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5 Things to do in Boston this weekend

Go see Tig Notaro at the Wilbur, of course
See more of Tinsley Hammond's work at the ARCH gallery.

COMEDY

Tig Notaro

Saturday, 7 p.m.

The Wilbur Theater

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246 Tremont St. Boston

$25, 800-745-3000

www.ticketmaster.com

Comic Tig Notaro has a cool, relaxed manner on stage, delighting in all the redundancies, statements of the obvious and manifest nonsense we use to pad out conversation. If she runs out, she’s always happy to add some of her own, such as recommending confusing your friends by texting them stuff like “What’s your ETA?” when nothing is going on.

THEATER

The Real Thing

Saturday through Nov. 23

Calderwood Pavilion

527 Tremont St.

$18, 617-933-8600

www.bostontheatrescene.com

Bad Habit Productions presents this play by Tom Stoppard, about a playwright, Henry, whose actress wife Charlotte goads him into producing a (bad) play by man she declares a “political prisoner” but whom Henry considers a mere scalawag. Through this play-within-the-play, Stoppard communicates some of his trademark existentialist ideas about appearance and reality with his trademark wit.

ART

Tinsley Hammond: The Projection Series

Through Nov. 21

ARCH Gallery

52 Everett St., Allston

Free, 518-495-4111

www.archgalleryboston.com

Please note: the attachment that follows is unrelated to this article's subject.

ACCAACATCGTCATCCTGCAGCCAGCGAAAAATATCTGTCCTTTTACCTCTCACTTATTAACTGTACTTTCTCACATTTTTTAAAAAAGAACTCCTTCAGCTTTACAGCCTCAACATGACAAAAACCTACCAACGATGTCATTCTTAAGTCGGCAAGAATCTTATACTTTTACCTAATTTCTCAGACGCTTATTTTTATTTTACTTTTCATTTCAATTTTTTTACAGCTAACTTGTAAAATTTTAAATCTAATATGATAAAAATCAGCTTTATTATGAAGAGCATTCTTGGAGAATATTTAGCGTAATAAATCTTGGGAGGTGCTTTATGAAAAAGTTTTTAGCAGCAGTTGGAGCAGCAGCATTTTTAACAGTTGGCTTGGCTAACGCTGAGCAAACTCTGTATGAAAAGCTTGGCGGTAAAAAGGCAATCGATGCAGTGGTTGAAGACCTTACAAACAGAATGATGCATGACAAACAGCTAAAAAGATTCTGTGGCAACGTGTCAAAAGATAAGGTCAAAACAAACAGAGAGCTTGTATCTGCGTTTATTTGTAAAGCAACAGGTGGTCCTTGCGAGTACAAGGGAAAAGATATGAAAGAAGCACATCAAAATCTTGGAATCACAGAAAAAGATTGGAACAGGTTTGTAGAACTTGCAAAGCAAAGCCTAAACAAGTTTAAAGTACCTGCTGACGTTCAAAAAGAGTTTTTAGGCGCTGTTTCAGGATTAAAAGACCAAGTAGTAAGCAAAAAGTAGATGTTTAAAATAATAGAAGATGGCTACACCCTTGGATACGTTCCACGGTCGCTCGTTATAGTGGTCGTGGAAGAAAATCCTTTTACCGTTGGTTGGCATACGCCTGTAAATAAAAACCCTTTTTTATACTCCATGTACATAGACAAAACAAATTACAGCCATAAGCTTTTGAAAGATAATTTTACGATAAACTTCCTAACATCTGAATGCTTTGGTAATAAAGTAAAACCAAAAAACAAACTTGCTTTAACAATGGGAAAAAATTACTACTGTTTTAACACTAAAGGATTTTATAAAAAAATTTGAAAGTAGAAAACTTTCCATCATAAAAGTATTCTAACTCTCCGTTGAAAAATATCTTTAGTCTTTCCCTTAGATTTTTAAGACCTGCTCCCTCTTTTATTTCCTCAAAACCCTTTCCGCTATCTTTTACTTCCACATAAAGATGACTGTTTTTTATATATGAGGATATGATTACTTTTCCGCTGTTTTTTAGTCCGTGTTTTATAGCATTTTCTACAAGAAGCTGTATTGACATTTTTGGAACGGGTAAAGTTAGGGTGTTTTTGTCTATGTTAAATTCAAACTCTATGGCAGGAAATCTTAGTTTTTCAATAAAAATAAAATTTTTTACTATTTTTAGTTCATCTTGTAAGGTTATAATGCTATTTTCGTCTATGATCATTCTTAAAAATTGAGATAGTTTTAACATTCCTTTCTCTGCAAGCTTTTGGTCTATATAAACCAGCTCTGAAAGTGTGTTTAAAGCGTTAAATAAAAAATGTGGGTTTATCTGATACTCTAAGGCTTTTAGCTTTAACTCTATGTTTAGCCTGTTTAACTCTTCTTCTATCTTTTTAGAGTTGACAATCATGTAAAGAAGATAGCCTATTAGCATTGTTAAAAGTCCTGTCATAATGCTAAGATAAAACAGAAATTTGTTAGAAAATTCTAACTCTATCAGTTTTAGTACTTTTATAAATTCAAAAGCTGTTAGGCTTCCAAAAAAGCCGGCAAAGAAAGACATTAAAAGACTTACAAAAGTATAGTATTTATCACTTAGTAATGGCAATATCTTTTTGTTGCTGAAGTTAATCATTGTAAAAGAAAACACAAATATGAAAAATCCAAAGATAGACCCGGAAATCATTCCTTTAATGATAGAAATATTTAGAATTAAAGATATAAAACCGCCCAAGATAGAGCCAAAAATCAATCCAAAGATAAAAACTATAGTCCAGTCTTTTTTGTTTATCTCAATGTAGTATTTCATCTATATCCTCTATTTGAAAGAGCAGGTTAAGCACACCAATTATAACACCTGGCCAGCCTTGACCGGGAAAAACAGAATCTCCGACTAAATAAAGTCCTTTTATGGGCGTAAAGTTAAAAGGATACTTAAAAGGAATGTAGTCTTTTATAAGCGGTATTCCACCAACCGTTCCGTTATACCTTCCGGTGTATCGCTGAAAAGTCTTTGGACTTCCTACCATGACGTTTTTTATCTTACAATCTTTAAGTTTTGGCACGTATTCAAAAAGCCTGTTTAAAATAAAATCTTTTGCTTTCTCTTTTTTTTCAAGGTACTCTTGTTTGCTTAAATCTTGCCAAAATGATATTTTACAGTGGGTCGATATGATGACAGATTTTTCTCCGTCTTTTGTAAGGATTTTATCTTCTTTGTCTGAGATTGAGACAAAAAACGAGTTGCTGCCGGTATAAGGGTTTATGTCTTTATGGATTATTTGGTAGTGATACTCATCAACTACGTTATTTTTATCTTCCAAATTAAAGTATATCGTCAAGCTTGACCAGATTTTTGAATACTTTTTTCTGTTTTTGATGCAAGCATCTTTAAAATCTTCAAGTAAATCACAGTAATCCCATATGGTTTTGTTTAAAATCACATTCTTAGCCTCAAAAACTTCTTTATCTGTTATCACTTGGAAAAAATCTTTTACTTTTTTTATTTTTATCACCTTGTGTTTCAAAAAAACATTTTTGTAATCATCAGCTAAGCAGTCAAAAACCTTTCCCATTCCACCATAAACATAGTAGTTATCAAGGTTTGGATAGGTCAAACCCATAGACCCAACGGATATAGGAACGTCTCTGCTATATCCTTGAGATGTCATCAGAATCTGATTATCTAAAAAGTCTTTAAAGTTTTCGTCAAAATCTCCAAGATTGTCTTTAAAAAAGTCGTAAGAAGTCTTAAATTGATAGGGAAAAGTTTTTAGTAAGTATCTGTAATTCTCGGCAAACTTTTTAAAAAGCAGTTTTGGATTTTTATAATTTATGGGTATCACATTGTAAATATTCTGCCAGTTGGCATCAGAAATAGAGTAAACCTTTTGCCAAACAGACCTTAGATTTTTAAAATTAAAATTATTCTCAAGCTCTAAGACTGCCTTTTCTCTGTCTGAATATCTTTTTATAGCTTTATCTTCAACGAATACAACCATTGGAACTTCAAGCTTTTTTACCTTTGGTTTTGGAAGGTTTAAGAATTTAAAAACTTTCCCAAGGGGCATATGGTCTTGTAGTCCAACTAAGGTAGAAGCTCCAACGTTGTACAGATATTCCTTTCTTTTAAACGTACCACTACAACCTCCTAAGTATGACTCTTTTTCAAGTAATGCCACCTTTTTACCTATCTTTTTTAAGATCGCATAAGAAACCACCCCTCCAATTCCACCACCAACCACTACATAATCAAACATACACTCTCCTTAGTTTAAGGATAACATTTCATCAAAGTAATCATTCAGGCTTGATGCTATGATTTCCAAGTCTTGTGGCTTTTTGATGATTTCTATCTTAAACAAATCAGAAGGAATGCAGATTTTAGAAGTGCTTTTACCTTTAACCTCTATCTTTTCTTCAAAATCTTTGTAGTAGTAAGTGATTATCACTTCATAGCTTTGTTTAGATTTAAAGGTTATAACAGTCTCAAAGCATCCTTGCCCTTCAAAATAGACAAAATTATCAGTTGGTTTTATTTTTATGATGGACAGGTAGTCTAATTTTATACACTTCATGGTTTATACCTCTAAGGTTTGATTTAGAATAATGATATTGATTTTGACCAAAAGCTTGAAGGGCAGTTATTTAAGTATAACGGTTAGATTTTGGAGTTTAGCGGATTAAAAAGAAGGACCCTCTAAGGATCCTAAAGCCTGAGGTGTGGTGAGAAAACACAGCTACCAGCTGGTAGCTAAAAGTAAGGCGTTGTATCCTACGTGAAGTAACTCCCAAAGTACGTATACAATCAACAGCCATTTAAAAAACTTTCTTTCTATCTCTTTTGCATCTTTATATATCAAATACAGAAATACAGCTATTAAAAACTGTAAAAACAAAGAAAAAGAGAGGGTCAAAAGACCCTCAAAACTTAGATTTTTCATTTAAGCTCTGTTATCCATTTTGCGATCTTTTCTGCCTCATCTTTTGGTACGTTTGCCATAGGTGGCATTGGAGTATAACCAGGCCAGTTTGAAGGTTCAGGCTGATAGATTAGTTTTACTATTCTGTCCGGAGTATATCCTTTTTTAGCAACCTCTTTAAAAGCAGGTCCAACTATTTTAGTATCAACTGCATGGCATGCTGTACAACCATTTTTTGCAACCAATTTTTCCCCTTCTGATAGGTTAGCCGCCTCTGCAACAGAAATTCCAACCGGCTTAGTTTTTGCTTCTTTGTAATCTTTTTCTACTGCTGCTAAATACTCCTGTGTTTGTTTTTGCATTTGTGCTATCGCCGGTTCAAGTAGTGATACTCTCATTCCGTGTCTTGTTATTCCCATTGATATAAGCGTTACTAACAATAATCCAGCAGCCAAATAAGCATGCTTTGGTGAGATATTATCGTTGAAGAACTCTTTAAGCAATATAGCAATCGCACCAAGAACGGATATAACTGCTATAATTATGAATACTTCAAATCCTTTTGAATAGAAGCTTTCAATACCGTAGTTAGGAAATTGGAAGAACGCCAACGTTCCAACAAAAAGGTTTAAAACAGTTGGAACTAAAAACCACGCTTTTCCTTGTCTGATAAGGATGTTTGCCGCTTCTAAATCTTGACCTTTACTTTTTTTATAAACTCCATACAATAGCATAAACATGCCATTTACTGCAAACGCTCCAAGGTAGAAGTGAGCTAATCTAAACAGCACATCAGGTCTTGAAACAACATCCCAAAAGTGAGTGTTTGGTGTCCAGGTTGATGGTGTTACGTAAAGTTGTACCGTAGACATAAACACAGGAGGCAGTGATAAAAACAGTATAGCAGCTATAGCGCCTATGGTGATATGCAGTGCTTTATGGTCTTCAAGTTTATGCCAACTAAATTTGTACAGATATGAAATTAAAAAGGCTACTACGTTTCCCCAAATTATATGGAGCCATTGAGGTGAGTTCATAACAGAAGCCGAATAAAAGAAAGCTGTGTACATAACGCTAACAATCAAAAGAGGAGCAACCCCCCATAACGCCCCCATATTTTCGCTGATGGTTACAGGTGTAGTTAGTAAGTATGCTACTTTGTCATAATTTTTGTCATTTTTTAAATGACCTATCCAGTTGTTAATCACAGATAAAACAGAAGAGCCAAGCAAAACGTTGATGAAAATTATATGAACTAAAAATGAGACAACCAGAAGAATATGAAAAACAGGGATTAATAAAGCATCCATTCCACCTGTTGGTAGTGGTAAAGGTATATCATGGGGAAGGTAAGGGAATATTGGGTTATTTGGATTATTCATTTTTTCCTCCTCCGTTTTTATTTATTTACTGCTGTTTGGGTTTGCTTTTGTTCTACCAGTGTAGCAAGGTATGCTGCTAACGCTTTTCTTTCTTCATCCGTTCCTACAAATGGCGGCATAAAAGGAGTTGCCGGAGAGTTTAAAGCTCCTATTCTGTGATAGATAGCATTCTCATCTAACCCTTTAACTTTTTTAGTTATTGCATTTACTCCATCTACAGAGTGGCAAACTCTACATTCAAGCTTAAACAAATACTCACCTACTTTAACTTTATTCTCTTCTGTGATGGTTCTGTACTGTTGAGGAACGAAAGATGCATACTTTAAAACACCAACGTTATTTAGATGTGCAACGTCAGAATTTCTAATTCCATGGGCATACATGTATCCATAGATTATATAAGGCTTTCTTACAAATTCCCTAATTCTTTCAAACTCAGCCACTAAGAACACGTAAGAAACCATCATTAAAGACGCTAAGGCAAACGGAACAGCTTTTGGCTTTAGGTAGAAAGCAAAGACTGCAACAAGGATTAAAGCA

This Alaskan-born artist’s first show in Massachusetts features a set of boxes with beautifully colorful Rorschach-like designs. Lit from within like Chinese lanterns, they are the gallery’s only light source. The project had a surprising genesis: the notorious Tulip Bubble in 17th century Holland, during which tulips became so valuable people would stake their fortunes on a single bulb.

MUSIC

Ana Moura

Friday, 8 p.m.

Berklee Performance Center

136 Mass. Ave., Cambridge

$28-$37, 617-876-4275

www.worldmusic.org

Ana Moura is one of the biggest stars in the Portuguese fado genre, integrating poppier strains into fado’s blues-like lamentations. You don’t need to understand a word of Portuguese to discern the layers of emotional complexity she builds in her songs. She acts them as much as sings them, and her performances are as enigmatic as they are intimate.

BOOKS

Megan Amram

Monday, 7 p.m.

Brattle Theater

40 Brattle St., Cambridge

$5, 617-661-1515

www.harvard.com

Amram (a "Parks and Recreation" writer) will discuss her book “Science… For Her!”, a snarky satire of “expert advice” articles that appear in women’s magazines. Amram’s parodies of these columns explode them—and the screwed-up social expectations that often lie behind them—from the inside, laying bare the insatiable anxieties on which they prey, and which they’re more likely to exacerbate than reduce.

 
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